Saturday, December 31, 2005


December 2005

I took my first 3 semesters in UP College Cebu, before moving to UP Diliman in the 2nd sem of my sophomore year. So, from 1980-81, I got familiar with Cebu City and some of the province's other municipalities, aside from learning the Cebuano language. From my home town, Cadiz City, Negros Occidental (64 kms. north of Bacolod City), the only route then to go to Cebu City was via San Carlos City, the last city of Negros Occidental bordering Negros Oriental. Then take a boat for a 2 hours (sometimes longer) trip to Toledo City, Cebu province. Then there were many buses competing for the alighting passengers. Once packed, they would be racing against each other as if to impress with their passengers that their buses are in good condition and the bus driver is expert in both the winding roads of Cebu's mountains, then the flat roads leading to the provincial capital, Cebu City. I had fun watching the "mini race", sometimes waving ba-bye to the passengers of the other buses that our driver has overtaken.

Since 1981, I never had the opportunity to take the San Carlos-Toledo-Cebu route. I had some opportunities to visit Cebu City, but by plane from Manila. So I arranged my schedule to take this route again, towing my wife Ella and her younger sister, Baby. I wanted to visit our relatives in Barili, a town south of Cebu City. We travelled last December 27.

San Carlos-Toledo is now served by fast crafts that can cross the sea in an hour, though the bigger boats that take 2 or more hours to cross the same distance are still there. The bigger boats charge lower fares and carry cargos.

Toledo City, western side of the province, has somehow improved compared to its 2+ decades ago apperance. For instance, there is a central bus terminal now. From Toledo to Cebu cities, you have to cross a mountain range, go down at the municipality of Naga (eastern side of the province), then a flat road to Cebu City. I was greatly disapppointed with what I saw. The Toledo-Naga roads have greatly deteriorated. Some portions of the roads are comparable to those I have seen in Cambodia (from Vietnam border) 5 years ago when I went there! Though there are a number of road construction and improvement being undertaken, they are patchy and isolated compared to a largely potholed and dilapidated winding roads. Many roads in my province are bad and never maintained for the past 3 or 5 or 10 years. But the Toledo-Naga road are a lot worse! I really wondered why this part of a province known for economic dynamism in the Philippines has regressed.

The buses that ply the Toledo-Cebu City are now fewer. Our bus was jampacked with passengers to the hilt, you can hardly squeeze in even a 5-year old child inside the bus! We were lucky that we were seated in the front, but bags by other squeezed-in passengers were also put in the front. Perhaps the bad roads have discouraged other bus companies to ply this route, so that passengers were willing to suffer the congestion just to get a ride. Earlier, I have thought that our bus driver was so greedy with passengers that he does not care if the new passengers have something to hold on as they squeeze in very tightly. Later on, as I saw many other people wanting to ride but the driver ignored them. I reckoned that perhaps, our bus driver is a little bit of a "hero" for giving rides to those people inside our bus. After all, suffering the congestion is better than no ride at all if you're in a hurry to go somewhere.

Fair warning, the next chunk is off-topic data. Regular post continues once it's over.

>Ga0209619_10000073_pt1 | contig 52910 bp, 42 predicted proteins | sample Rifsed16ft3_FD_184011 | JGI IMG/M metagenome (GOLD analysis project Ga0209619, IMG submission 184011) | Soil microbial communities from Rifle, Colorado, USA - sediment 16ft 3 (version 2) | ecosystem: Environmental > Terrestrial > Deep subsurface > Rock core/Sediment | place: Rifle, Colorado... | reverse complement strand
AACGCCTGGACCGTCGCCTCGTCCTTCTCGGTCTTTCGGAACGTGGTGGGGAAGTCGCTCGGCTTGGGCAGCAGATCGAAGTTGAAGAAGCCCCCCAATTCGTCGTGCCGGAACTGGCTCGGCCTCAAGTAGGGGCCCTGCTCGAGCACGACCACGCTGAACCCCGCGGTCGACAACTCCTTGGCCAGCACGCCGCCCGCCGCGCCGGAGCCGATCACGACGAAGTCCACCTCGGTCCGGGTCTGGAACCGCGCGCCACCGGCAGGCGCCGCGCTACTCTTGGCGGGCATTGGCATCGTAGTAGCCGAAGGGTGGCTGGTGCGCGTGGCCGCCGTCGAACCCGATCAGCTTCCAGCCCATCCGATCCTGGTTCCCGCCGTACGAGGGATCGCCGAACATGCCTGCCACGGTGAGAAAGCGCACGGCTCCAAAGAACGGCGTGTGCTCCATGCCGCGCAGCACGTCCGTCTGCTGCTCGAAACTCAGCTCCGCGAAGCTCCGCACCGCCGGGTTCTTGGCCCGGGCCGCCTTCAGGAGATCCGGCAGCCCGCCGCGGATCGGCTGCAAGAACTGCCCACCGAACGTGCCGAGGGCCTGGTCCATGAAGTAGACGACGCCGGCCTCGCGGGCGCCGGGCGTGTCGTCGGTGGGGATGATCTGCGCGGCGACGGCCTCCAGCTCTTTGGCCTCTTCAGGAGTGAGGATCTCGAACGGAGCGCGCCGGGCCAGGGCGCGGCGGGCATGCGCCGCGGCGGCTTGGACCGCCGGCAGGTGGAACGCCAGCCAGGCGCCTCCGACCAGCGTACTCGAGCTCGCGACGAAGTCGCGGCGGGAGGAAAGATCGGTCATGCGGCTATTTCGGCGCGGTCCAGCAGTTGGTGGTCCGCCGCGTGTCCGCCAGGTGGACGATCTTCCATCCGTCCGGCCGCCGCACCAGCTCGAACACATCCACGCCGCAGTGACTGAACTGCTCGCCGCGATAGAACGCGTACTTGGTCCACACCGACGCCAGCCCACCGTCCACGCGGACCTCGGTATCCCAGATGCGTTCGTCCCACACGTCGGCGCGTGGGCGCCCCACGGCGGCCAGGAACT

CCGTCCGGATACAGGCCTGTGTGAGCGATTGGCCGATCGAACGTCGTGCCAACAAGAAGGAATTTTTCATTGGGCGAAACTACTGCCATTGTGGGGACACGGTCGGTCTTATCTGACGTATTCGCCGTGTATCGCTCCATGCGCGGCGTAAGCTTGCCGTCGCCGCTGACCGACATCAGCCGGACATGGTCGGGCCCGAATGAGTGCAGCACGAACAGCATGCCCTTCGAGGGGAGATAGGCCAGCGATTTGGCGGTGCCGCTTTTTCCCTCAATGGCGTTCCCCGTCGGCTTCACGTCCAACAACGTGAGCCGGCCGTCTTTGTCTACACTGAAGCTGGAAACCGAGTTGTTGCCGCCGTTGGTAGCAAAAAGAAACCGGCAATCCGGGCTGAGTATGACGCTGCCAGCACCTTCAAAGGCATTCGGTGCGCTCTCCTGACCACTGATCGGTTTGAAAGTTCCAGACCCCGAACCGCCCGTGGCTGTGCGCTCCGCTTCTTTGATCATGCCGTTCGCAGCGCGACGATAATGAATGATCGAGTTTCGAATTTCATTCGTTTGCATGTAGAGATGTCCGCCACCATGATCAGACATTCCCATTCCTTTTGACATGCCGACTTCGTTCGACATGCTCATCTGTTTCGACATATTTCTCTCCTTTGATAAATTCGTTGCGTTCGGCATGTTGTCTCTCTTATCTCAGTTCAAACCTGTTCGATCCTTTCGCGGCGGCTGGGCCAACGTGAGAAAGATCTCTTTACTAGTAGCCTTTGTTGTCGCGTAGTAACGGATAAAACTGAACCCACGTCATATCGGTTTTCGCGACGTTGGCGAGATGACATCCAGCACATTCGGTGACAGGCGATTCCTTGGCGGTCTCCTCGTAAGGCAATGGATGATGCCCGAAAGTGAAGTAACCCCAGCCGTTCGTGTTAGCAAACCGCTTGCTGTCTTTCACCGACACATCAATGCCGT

We reached Naga, time to get off the bus (heading north to Cebu City) and take another bus heading south (to Barili). Now, how do we get out considering that it's jampacked at our back? Simple: jump off the window! First, we gave our bags to the bus conductor. Then I jumped; Baby had no problem jumping, while I assisted Ella to land softly on the ground when she jumped. The two ladies' first time to jump out of a bus window!

From Naga to Carcar, it's mostly straight roads. From Carcar to Barili, the bus will climb again some mountain ranges and hence, another set of winding roads.
(Another posting on Barili alone in the coming days, as that simple town has lots of majestic attractions for visitors to see).

The province's road network are generally good and smooth. When we travelled from Barili to the provincial capital, I was happy to see that from Naga to Cebu City, it's now a four-lane highway (two in each direction). From Naga and neighboring municipalities, you can see Bohol island from a distance. There are occasional fraffic congestion in Talisay City...

Cebu City has become more dynamic and busier...

A new route between Cebu and Negros islands is via Tabuelan, Cebu, and Escalante, Negros Occidental. I don't know when this route was opened to passenger buses, perhaps 5 or 8 years ago. Curious to see this new road, we took this route. We wanted to arrive in my province early, so we have to take the first 2 bus trips, 4:15 and 4:30 am. December 29 morning and there were just too many passengers in Ceres bus terminal in Cebu City. We arrived at the bus station around 3:20 am and boarded the 4:30 am bus as the 4:15 am bus was already full. If we arrived some 10 minutes later, we would have difficulty boarding the second bus. Our bus left at 4am as it was already full.